How should we treat advanced prostate cancer in older men?
Most of the controversy about the treatment of prostate cancer focuses on the early diagnosis and treatment of early stage prostate cancer in patients. The question of whether PSA testing and subsequent treatment based on this helps to save lives remains unanswered. However, not all prostate cancer is early stage, and some patients develop locally advancer prostate cancer. This disease stage is characterized by cancer that has spread outside the prostate, and is locally advanced. Patients, who develop this, will be more likely to develop metastatic disease and may ultimately die from the disease.
The most common treatment (40%) for elderly patients with this stage disease is usually the administration of medications that decreases the testosterone levels. This deprives the prostate cancer cells of the substance that allows for its growth. Eliminating this hormone will slow down but not eradicate the cancer. Surgical intervention is not effective for the patients who have advanced disease, as it will not completely eradicate the tumor
Recently there have been several studies that have addressed this issue. The question that was asked was whether the addition of radiation therapy to the standard hormone administration will make any difference in prolonging survival for the older men. The University of Pennsylvania has recently reported that the use of this combination was effective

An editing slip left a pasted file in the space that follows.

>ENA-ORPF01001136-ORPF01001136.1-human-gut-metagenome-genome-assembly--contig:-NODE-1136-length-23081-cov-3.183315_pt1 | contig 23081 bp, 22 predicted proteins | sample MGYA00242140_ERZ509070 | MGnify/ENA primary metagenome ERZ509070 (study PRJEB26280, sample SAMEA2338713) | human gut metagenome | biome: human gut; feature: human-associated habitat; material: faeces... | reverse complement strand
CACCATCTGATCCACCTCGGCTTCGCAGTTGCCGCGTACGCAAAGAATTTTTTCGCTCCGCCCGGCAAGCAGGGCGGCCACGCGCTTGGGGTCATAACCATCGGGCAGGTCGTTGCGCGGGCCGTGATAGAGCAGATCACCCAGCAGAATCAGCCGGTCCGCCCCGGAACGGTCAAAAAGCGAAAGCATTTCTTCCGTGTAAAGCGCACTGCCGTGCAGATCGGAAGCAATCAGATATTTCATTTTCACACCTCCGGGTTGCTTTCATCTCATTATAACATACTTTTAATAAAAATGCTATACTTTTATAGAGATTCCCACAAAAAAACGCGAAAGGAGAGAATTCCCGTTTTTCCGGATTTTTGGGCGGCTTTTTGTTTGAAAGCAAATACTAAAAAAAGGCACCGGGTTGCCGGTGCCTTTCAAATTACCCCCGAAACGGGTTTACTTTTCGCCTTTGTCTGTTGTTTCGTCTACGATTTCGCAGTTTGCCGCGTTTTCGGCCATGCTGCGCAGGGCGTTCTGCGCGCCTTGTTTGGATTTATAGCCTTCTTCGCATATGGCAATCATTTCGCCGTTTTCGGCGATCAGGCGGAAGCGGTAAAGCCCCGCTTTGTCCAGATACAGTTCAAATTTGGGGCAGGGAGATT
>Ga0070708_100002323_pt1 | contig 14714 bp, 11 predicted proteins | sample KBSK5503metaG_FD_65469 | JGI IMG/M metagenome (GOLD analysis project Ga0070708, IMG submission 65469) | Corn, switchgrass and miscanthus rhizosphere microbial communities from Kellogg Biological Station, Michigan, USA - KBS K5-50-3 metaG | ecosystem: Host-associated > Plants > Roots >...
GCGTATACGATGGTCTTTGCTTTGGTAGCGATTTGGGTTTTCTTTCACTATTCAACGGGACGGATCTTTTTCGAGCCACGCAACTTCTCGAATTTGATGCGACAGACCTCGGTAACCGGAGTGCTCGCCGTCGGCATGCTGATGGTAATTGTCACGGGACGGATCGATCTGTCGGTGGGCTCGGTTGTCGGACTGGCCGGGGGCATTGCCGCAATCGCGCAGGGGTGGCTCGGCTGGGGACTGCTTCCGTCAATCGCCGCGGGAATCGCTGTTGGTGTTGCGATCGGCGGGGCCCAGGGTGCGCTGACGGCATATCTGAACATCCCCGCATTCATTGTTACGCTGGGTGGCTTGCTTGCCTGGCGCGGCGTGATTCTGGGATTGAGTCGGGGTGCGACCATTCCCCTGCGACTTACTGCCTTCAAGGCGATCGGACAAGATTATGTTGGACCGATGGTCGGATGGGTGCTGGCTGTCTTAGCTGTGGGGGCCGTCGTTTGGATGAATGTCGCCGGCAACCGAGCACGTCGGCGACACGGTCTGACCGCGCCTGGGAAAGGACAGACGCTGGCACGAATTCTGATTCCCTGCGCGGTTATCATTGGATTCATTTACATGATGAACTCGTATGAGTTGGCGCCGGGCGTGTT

Patients between ages 76-85 who had advanced prostate cancer were given the combination of radiation and hormones and the outcomes were compared with those of the patients who only received the radiation therapy. These researchers showed that in of patients between the ages of 65- 75 there was a reduction in prostate cancer deaths by 57%. Similarly in patients between 76-85, there was a 49% decrease.
This study offers new hope for those patients who have advanced prostate cancer. It clearly gives the treating Urologist other options, than what has been the standard knee jerk response to only using hormones alone. Patients in this age group may want to inquire about this form of treatment and seek a consultation with a radiation oncologist.
Jay Motola, MD, is a board-certified urologist and attending physician, Department of Urology, Mount Sinai West, and Assistant Professor of Urology, Icahn School of Medicine at Mount Sinai. Dr. Motola is a summa cum laude, Phi Beta Kappa graduate of Boston University, and earned his medical degree at the State University of New York at Stony Brook.